Coronavirus-grounded commercial pilots push to retrain as firebombers as bushfire season heats up
Captain Louise Pole is among thousands of airline pilots who’ve been hit by the pandemic travel restrictions and left facing an uncertain future.
But instead of waiting for borders to reopen and tourism to recommence, she’s hoping their skills can be put to good use over this bushfire season.
Captain Pole heads the Australian Federation of Air Pilots (AFAP) and represents hundreds of members whose flying hours have been reduced or cut completely as international and state borders shut.
The organisation has made a submission to the Royal Commission into National Natural Disaster Arrangements, the inquiry called after the last deadly fire season, which is due to provide its final report later this month.
She told the ABC there were lots of pilots who would be prepared to swap a jumbo jet for a firebomber and could take up immediate training in order to be ready to work this summer.
“We have had a large number of our airline pilots in particular, but other areas of the industry stood down and in some cases have been made redundant,” Captain Pole said.
“I do think they would be capable of assisting in this bushfire season.”
Some commercial pilots have previous experience with defence, border force and agricultural jobs that require proficiency in low-altitude flying, experience that AFAP argues would help speed up the training process.
“What would be required from them is to reskill into firefighting and low-level work to be able to carry out the firefighting capability for Australia,” Captain Pole said.
Experts issue caution over training requirements
The National Aerial Firefighting Centre (NAFC) coordinates arrangements across the country for combating bushfires.
Its general manager Richard Alder said the training for aerial firefighting is intensive and can take years to complete.
“This is not a set of skills that can be rushed,” he said.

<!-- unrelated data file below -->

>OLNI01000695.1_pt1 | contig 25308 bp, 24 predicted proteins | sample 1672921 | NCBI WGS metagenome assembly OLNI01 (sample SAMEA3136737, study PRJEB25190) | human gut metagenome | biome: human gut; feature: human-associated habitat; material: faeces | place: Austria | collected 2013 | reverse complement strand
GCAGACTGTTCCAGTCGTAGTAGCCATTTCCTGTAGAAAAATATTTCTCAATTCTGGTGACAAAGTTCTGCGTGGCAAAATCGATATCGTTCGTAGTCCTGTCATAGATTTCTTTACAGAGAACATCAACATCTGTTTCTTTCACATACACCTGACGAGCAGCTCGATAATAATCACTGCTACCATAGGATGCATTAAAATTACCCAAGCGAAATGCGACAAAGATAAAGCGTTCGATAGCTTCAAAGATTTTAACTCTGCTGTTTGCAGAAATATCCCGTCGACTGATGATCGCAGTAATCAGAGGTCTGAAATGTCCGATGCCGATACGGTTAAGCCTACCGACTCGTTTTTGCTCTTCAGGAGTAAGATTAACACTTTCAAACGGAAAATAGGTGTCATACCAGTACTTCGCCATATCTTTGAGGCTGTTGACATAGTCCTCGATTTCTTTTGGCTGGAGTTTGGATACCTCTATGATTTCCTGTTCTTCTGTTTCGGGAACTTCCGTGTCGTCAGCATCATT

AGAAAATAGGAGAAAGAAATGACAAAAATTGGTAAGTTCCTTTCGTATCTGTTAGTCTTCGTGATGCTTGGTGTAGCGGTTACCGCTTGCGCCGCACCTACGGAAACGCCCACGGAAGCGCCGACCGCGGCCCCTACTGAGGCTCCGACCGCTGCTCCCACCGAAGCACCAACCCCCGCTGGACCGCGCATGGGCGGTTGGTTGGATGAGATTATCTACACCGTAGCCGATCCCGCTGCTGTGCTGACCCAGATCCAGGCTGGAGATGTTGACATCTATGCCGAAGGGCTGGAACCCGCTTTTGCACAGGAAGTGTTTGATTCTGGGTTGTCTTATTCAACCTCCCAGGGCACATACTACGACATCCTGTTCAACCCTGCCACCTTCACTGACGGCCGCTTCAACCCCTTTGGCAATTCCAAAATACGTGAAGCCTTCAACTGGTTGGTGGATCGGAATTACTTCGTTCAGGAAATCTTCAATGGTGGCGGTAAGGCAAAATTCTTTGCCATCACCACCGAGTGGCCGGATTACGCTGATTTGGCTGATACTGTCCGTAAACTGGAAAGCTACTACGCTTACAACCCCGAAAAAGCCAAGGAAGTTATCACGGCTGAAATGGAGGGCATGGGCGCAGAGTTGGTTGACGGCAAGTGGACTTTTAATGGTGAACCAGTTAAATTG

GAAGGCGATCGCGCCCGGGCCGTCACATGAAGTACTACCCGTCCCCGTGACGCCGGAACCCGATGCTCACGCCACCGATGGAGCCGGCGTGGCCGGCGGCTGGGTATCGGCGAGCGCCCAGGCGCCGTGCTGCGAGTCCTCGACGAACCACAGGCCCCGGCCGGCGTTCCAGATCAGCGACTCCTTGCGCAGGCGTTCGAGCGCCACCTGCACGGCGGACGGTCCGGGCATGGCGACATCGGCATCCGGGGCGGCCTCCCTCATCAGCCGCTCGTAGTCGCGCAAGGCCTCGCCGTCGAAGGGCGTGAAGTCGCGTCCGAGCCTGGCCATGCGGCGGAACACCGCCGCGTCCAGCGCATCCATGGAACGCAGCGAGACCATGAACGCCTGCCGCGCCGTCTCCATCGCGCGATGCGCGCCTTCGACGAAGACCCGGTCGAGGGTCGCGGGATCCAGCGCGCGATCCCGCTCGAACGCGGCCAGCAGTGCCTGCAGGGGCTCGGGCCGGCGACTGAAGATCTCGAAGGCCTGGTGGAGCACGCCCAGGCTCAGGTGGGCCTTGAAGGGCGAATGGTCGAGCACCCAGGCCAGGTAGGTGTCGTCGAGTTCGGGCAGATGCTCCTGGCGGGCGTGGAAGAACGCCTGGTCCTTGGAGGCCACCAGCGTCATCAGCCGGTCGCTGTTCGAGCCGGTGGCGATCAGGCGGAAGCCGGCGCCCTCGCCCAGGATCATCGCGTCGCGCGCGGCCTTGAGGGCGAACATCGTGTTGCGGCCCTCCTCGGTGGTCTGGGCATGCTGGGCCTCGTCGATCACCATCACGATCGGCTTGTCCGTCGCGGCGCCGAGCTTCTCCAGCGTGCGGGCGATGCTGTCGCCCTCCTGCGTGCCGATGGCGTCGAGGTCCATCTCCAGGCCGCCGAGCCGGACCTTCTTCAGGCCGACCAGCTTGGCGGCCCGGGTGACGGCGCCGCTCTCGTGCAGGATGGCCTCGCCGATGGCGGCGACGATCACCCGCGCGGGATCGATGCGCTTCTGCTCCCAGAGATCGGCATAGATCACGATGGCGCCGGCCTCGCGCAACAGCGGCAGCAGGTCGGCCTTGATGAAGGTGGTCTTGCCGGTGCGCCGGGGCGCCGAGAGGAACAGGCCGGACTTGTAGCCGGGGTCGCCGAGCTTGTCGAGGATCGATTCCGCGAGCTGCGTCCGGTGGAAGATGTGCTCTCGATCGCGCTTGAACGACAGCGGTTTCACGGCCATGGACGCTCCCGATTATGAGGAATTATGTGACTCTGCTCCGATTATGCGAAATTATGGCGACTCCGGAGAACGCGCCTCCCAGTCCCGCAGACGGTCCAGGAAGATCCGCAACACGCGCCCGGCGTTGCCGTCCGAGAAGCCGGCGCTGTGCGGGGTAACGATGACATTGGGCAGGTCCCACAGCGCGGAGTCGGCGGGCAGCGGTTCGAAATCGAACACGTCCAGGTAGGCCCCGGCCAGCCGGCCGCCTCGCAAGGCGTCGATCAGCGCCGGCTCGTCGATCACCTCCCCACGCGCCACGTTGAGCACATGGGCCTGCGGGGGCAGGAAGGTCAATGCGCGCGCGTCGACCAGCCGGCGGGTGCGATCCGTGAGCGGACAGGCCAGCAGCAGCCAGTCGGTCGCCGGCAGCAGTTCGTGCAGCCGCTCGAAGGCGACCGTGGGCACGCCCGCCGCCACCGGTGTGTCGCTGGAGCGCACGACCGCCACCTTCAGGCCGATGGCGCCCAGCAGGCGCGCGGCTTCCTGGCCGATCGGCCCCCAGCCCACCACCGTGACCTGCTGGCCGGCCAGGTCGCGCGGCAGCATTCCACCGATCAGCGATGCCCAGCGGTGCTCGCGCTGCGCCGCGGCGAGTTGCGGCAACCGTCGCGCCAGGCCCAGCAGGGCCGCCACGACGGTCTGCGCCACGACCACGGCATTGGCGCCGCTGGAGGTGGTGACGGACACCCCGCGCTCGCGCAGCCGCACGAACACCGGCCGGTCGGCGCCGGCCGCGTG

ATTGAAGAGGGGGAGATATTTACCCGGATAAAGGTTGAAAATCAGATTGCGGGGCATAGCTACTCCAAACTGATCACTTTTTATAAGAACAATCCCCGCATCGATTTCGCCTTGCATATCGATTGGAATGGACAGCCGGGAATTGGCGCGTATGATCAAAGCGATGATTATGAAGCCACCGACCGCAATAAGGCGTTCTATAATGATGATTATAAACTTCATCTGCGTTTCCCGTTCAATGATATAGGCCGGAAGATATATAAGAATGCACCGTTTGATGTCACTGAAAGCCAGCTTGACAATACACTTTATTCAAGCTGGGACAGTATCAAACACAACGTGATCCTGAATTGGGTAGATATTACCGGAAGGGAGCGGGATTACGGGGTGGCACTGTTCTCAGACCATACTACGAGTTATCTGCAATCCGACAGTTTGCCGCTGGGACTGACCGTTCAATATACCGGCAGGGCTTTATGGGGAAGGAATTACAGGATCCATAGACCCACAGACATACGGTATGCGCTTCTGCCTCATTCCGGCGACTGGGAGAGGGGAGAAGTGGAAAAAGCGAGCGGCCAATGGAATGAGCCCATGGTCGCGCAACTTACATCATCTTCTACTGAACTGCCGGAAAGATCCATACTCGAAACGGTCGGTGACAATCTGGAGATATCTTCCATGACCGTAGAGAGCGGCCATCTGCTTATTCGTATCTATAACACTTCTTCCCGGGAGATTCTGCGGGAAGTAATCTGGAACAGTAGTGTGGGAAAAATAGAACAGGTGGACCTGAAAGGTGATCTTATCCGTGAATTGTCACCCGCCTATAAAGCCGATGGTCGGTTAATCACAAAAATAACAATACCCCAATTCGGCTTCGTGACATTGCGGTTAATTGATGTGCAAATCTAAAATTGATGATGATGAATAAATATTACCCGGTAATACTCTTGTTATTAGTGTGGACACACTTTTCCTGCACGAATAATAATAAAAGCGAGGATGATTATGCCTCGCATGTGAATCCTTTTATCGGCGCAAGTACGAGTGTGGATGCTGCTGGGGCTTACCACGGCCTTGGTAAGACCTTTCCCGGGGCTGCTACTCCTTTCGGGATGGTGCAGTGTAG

“It’s also important to note that there are only a limited number of jobs available.”
Aerial firefighting is considered a key component of the national response to the bushfire season, both to battle the flames and to provide public reassurance.
A number of large planes that are called in to assist are leased from other countries, and the Royal Commissioners are considering a draft proposition from counsel assisting about an Australian sovereign aerial firefighting capability “of sufficient size and versatility to meet national needs”.
The draft propositions further suggest “contracting arrangements that encourage the Australian-based aerial firefighting industry to develop capability”.
AFAP is lobbying for federal, state and territory governments to commit to an Australian-registered fleet of aircraft “crewed by Australian-licensed pilots”.
“Any nationally shared aerial assets should be owned by the Federal Government,” the AFAP submission said.
The organisation is calling for the Civil Aviation Safety Authority (CASA) to register international planes locally when they are leased to work in Australia.
AFAP argues the current arrangements mean Australian-licensed pilots are “precluded from operating them”.
It has also pointed to the multi-million-dollar cost of leasing aircraft over the last fire season, describing it as “undue reliance”.
Canadian company Coulson Aviation has provided a number of key large aircraft and has recently hired a number of Australian commercial pilots who are out of work during the pandemic.
Some have received training in Canada as part of the preparations for the fire season.
Political stoush over firebombing capability
A spokesman for Federal Emergency Management Minister David Littleproud said the Government would be guided by the fire experts on how to manage aerial firefighting efforts, including the Australasian Fire and Emergency Services Chiefs Council and NAFC.
“Decisions in regards to leasing or purchasing aircraft, and the contractual arrangements that go with them, are made by firefighting experts not politicians,” the spokesman said.
Ahead of the royal commission’s final report, a parliamentary inquiry has been conducted, with its own recommendations about the future of Australia’s firebombing resources.
The Labor-led inquiry recommended the Federal Government develop a business case for a “permanent, sovereign firefighting fleet” which includes Large Air Tankers and Very Large Air Tankers as well as small- and medium-sized aircraft.
But the Government provided a dissenting report, arguing the operational makeup of the firefighting fleet is “not the role of the Commonwealth Government”.